According to data across all schools, Keil stated that 91% of students who tested positive for COVID-19 were exposed due to a household exposure or an event outside of school such as a party.
Keil added during summer 2021, a total of 305 students were enrolled in summer school programming, 661 students were enrolled in Kid’s Company and no COVID-19 cases were reported in the school buildings throughout summer programming.
School board officials stated they will continue to ask families to closely monitor symptoms so students stay home when sick.
When it comes to COVID-19 vaccinations, Staloch said vaccines are recommended for eligible individuals by the health department and CDC. She also said the COVID-19 vaccination is not a requirement to attend school and the district encourages families to self-report COVID-19 vaccination information so that it can be included in their child’s school immunization record.
Community speaks out
During the open forum, parents, staff members, students and community members spoke publicly for and against face coverings which garnered a few cheers from the audience at times.
Shannon Smith, a Savage resident, said she would like to see a compromise between the school district and public health departments.
"Last year our district used metrics and guidance to decide when school was in person, hybrid or distanced. Let's do the same with masking if we don't have a universal mask requirement in place," said Smith. "According to the CDC, whose guidance is shared by MDH and MDE, there are specific reasons when masks should be universally required. One is the student population that is not yet eligible for vaccination and increasing transmission in school or the community. The delta variant is also more transmissible amongst everyone."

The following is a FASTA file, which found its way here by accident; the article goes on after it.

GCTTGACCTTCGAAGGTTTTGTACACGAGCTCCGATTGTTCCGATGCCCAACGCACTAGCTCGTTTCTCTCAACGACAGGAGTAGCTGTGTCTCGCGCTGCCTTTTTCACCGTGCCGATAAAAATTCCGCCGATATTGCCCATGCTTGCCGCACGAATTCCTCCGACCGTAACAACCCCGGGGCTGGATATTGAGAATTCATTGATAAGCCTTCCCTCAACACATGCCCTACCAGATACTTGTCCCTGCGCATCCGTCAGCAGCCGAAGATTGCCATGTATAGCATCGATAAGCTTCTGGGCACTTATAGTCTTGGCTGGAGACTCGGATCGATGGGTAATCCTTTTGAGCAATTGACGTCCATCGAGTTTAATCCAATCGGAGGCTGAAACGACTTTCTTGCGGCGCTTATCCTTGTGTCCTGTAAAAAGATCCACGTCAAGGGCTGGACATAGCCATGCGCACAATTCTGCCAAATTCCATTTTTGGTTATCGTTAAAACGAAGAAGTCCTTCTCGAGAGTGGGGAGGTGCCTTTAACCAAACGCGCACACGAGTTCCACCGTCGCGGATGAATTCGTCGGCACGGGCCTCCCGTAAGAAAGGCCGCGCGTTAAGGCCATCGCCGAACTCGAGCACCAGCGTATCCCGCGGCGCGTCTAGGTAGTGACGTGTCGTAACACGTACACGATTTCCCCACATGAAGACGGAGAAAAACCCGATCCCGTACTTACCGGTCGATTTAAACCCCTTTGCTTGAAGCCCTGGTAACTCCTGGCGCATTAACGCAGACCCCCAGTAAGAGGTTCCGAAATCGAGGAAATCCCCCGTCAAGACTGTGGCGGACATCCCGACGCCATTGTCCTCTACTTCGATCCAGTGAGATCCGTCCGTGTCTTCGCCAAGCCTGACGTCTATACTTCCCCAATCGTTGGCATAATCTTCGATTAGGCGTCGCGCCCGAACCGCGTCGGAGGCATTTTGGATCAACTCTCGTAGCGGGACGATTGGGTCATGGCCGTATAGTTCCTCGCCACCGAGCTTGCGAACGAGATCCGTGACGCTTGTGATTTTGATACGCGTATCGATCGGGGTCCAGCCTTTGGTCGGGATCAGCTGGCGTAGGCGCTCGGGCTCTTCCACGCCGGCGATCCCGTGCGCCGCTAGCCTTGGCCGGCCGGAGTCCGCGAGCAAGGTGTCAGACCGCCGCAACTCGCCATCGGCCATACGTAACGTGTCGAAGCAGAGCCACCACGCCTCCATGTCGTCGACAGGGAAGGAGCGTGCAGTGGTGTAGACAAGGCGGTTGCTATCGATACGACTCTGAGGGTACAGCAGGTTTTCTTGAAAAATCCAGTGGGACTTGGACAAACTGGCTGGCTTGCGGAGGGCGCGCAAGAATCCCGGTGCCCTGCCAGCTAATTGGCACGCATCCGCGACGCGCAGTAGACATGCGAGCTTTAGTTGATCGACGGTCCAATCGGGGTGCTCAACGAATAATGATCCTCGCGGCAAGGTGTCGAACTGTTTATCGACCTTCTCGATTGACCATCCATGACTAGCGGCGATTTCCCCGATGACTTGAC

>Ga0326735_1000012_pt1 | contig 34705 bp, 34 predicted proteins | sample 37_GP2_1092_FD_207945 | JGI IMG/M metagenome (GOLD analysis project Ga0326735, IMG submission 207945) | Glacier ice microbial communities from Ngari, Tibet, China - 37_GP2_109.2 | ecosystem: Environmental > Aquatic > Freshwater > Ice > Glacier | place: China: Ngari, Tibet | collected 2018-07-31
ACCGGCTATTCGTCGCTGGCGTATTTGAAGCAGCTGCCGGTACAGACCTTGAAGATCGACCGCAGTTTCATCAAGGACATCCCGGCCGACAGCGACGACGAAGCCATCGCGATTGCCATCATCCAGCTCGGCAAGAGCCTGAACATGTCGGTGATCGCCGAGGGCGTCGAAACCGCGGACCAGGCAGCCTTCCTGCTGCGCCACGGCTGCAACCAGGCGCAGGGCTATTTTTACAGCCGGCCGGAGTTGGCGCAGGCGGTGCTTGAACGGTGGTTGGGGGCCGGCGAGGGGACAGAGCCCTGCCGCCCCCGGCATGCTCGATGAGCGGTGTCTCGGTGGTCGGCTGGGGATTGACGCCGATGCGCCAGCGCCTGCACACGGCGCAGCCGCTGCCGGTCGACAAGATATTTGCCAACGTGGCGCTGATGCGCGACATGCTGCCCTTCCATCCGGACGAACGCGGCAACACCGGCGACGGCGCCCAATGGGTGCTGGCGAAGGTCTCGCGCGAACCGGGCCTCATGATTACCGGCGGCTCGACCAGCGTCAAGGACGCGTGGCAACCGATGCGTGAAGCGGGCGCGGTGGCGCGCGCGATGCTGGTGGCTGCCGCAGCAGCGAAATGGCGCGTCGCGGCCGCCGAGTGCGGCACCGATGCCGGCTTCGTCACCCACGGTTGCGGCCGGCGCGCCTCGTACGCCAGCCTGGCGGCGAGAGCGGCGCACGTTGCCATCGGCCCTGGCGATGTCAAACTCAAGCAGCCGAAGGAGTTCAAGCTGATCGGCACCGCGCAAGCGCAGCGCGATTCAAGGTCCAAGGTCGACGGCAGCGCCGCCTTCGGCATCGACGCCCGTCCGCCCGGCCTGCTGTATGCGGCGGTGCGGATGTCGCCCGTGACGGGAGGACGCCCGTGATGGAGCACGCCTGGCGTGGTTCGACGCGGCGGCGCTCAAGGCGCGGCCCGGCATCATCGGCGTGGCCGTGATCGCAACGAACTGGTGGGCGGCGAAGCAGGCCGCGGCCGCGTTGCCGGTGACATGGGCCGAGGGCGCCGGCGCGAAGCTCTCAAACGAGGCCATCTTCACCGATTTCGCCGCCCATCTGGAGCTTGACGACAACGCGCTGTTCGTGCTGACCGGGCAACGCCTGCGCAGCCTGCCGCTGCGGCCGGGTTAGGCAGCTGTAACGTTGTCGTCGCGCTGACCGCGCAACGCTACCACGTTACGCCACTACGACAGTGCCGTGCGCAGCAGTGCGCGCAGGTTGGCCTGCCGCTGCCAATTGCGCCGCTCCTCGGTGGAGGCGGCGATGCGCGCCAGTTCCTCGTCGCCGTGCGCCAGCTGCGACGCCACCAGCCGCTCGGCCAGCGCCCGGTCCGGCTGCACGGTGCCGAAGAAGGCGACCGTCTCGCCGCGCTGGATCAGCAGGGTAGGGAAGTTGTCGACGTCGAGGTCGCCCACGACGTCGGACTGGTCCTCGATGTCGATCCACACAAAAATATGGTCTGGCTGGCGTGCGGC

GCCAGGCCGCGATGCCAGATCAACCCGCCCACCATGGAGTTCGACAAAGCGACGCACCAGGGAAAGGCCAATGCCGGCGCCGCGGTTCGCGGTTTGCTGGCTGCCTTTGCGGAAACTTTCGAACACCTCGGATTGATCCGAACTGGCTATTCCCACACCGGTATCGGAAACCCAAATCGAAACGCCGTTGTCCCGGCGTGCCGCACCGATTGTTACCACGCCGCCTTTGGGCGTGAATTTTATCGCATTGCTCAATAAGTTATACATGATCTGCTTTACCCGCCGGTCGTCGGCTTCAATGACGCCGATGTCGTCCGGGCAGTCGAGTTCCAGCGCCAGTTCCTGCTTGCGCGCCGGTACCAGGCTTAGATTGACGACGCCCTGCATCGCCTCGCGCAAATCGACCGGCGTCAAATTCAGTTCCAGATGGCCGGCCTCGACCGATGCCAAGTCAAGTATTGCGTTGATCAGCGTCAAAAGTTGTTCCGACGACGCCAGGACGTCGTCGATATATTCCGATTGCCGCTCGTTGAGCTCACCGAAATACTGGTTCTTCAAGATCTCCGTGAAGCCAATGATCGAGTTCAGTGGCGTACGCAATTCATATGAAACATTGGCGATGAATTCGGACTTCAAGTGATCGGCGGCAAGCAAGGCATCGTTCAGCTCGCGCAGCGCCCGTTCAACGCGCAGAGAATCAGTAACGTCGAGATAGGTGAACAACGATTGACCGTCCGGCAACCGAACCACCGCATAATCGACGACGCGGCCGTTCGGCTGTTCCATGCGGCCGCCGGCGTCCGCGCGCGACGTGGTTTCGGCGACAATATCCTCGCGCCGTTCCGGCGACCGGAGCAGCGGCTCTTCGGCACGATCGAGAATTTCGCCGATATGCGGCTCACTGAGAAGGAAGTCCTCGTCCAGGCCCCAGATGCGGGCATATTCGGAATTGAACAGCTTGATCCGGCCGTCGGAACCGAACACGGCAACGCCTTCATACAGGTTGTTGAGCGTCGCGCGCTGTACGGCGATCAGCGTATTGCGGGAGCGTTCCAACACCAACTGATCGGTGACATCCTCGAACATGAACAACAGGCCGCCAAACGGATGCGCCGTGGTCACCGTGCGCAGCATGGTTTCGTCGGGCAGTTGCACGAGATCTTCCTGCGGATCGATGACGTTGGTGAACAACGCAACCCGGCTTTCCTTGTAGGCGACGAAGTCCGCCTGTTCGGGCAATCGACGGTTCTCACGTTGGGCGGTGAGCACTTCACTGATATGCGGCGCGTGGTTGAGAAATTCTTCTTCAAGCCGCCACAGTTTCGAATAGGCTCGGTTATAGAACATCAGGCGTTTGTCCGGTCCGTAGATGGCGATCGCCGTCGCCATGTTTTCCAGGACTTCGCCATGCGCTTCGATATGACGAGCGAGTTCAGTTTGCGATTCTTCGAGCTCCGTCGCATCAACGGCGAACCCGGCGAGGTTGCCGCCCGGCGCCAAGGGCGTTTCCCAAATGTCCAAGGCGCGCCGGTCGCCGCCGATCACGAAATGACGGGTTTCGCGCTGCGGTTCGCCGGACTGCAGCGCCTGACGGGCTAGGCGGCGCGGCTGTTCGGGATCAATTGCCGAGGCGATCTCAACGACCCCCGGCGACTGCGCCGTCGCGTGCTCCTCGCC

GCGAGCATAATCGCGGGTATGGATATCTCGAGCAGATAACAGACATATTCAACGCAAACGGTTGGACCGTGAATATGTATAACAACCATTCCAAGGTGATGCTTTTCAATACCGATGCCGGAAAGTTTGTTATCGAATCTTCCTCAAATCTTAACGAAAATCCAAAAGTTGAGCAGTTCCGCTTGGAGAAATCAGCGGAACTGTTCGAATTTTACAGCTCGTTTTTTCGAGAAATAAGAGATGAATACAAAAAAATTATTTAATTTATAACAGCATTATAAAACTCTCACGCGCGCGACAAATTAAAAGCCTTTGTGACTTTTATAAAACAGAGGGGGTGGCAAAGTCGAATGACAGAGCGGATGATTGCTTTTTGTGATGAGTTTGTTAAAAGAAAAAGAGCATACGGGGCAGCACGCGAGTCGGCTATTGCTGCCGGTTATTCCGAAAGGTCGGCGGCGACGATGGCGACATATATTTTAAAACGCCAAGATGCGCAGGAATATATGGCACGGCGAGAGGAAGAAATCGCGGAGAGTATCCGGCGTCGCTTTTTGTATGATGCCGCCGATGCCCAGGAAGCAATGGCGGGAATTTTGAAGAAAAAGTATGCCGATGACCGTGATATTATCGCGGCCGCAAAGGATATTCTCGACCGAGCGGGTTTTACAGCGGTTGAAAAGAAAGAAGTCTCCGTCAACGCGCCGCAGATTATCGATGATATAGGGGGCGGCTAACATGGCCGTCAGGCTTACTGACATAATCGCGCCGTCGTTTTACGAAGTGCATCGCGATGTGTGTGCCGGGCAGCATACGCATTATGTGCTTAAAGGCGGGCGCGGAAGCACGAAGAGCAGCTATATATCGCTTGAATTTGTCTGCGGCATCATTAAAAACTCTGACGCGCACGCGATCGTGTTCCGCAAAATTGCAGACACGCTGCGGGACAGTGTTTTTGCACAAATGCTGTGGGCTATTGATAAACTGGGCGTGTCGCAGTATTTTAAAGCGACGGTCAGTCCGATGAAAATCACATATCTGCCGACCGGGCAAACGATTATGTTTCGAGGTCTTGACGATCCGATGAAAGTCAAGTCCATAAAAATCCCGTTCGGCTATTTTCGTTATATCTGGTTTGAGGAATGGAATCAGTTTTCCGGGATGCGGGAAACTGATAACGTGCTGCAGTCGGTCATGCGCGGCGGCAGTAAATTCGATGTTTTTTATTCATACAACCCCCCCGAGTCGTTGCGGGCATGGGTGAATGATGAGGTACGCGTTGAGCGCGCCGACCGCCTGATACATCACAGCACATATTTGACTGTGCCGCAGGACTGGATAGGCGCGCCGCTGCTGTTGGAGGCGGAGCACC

Smith encouraged the school board and the community to work together to help stop the spread of COVID-19.
"Let's work together to make our community safe and our kids and teachers in school. Don't want to wear a mask? Get vaccinated, make smart decisions and help stop the community spread," said Smith. "But when we have substantial and high spread, mask up. Make the right choices to make our children in person learning safe."
Kelli Schulte, a licensed K-6 teacher and mother of five in Prior Lake, said her son is one of the exceptions of someone who cannot wear a face mask or get vaccinated due to medical conditions.
"This year he was so excited because the masks are gone and he could go back to school. He's had seizures three times from vaccinations so that's not an option for him," said Schulte. "Parents who come here that can't get vaccinated and can't wear a mask, they have a story. They're not tyrannical parents who want to destroy the world."
Charlie Sederstrom, another parent and resident of Prior Lake, encouraged board members to listen to the facts and not yield to political pressure.
"I would say there's a lot of passion out here and I think that's important to consider as you decide and make decisions for the next few months. Rather than yield to political pressures or maybe the loudest people in the room — follow the science, follow what the health department is saying and make decisions based off of that," said Sederstrom.